My opinion is that generally thoughts/ideas are abstracts and cannot cause harm unless used/abused to justify/promote harmful action. (with the exception of libel/defamation....) Therefore, I would be cautious of any tendencies to restrict thoughts/ideas (though with some exceptions) within human societies. However, God is most knowing---therefore God can judge beliefs and intentions.
    Yes, unless we used/abuse to justify/promote harmful actions. Then our action or out of our action that thought becomes real as flesh and blood. We can "create" as if, like James said, those actions are "born" - create, in the same tenacity.
    Last edited by Marta; 06-08-2017 at 12:31 AM.

  4. #24
    tWebber
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    Quote Originally Posted by siam View Post
    How is God according to Islam both truly Just and truly Merciful?

    In Islam---Justice, compassion and mercy are concepts that have relevance to both the relationship between Man and God (vertical axis) and the relationship between Man and Man (horizontal axis).......However, the question posed, concerns the relationship between Man and God only (vertical axis)...so, let us explore the difference between the 2 axis...God and Man and Man and Man.

    Tawheed (Unity) = One God. This means that allhumanity is created by the One God. All worship (from humanity) is heard by the One and Only God. This also means that all blessings and trials to (all) humanity come from the will of the One/Only God.---no other. Therefore, justice, compassion, mercy apply to all humanity---not a selected/chosen few. This leads into the concept that all humanity is equal before God. (Only God is most superior, all humanity is equally inferior to God).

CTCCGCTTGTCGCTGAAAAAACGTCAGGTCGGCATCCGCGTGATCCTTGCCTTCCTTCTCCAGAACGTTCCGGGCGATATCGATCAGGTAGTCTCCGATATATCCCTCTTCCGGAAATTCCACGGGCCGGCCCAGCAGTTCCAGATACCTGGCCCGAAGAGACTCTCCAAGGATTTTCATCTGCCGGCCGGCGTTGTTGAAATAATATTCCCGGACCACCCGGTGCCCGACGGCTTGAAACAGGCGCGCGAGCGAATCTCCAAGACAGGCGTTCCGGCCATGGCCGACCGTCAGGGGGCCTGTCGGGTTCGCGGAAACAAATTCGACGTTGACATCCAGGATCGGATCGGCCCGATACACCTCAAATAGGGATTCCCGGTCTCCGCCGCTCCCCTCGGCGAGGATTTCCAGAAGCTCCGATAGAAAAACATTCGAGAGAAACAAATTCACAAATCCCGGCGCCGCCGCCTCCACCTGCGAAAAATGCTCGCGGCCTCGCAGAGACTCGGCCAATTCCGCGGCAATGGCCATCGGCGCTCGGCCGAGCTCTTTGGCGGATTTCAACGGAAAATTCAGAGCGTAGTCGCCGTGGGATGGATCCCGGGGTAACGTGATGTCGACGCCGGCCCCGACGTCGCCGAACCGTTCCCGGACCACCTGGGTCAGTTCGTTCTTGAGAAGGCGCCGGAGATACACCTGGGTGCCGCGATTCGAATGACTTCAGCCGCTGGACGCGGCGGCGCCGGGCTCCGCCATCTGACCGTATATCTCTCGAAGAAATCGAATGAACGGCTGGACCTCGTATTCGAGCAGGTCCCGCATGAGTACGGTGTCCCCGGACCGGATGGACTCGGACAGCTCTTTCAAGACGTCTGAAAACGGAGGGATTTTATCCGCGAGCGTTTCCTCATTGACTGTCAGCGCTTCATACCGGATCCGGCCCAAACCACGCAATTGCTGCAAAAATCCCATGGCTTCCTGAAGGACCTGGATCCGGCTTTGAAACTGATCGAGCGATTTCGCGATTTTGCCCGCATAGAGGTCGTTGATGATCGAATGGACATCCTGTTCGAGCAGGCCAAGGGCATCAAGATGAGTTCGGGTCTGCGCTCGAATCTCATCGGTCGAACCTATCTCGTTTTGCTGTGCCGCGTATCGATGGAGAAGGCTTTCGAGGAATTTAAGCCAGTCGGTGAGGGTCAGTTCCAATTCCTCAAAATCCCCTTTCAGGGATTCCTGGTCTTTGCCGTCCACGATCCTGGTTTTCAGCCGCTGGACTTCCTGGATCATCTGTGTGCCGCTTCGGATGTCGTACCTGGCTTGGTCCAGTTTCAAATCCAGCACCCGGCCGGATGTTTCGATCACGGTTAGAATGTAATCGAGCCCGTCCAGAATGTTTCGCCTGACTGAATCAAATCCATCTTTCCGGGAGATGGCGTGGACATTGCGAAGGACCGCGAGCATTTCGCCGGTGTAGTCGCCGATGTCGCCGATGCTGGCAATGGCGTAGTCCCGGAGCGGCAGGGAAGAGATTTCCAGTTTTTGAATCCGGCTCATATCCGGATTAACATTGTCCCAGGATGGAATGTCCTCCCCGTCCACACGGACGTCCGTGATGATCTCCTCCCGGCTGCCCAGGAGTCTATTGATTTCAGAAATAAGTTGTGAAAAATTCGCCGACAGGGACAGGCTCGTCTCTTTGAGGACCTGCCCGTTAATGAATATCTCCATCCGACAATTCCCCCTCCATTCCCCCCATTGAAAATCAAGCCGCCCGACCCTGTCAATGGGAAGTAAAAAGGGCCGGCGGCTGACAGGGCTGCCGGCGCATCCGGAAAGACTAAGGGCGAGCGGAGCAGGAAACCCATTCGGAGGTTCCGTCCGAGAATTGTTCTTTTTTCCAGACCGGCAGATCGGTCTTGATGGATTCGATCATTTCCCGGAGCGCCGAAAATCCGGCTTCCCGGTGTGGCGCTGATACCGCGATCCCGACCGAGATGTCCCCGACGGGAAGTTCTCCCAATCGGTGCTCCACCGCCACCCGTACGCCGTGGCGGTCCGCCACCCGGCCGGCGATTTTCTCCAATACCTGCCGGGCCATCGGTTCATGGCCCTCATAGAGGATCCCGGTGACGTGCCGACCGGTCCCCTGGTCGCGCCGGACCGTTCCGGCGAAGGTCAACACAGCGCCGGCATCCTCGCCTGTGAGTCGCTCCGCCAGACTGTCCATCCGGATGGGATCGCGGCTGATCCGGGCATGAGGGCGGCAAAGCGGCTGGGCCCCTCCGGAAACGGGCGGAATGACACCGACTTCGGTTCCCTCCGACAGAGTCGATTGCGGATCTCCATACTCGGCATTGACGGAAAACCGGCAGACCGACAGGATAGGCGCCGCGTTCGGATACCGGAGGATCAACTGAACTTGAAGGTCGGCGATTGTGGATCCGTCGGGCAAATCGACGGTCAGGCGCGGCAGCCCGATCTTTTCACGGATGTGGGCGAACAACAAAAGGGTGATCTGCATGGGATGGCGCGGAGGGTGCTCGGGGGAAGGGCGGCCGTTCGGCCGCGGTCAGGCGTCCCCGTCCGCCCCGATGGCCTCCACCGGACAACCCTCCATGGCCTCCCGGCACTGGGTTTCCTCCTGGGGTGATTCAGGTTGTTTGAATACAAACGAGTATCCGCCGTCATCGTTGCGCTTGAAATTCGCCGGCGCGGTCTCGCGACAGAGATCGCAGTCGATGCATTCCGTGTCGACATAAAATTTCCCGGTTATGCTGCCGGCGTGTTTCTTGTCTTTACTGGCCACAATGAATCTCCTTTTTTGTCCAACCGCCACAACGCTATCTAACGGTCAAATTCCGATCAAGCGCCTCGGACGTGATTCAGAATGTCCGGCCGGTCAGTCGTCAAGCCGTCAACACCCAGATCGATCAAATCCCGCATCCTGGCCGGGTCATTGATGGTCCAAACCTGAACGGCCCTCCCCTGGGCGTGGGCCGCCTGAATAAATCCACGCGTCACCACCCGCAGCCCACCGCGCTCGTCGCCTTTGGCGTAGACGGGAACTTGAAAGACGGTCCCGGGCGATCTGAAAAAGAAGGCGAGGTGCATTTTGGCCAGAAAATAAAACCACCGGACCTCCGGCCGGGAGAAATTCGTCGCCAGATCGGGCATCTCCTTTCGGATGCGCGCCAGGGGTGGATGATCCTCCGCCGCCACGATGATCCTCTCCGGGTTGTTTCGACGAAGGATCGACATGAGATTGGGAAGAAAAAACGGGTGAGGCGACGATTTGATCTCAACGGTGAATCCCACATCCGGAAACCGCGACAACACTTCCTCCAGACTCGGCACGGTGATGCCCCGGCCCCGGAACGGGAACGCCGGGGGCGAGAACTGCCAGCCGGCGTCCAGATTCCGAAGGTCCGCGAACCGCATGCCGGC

Creation is created inherently good. The creation of humanity is also good, therefore human beings possess a natural capacity for good. When they rebel against their own "self"/human nature, they have the capacity to do bad. Therefore, humanity has the capacity and the inclination towards good unless they choose of their own free will to do bad. Another way to phrase this would be---humanity is innocent until they choose otherwise. Yet, this is not enough. it is too abstract. There needs to be evidence/proof of guilt(bad intentions/actions.) Which means---humanity is innocent until proven otherwise.
    (At Judgement "day", the human soul is shown evidence so that they are without a shadow of doubt as to their status)

    The above aspects of Justice applies to both the vertical and horizontal axis---where the 2 axis differ is in the power relations.
    (Only God is most superior, all humanity is equally inferior to God)

    Qadr (to measure/destiny)
    On earth, humanity has different destinies (measures)---some have little wealth, others have much, some do not have access to knowledge, others do, some have more strength than others, some have a higher capacity for spirituality than others....etc. In spite of these differences, all humanity is inherently of equivalent value before God. (All are equally creations of One God). Our time on earth is a test. Some human beings live longer than others...to give life, or death, or to determine its length (on earth) is a privilege of God. The different measure of trials and blessings God wills to human beings is a privilege (right) of God.

    how does compassion and mercy fit into this framework?

    There is a saying of the Prophet(pbuh) ---" God's mercy takes precedence over His wrath" (this is also a privilege of God)
    In the horizontal axis (man to man), justice, compassion and mercy are bi-directional because all humanity is of equal value to one another.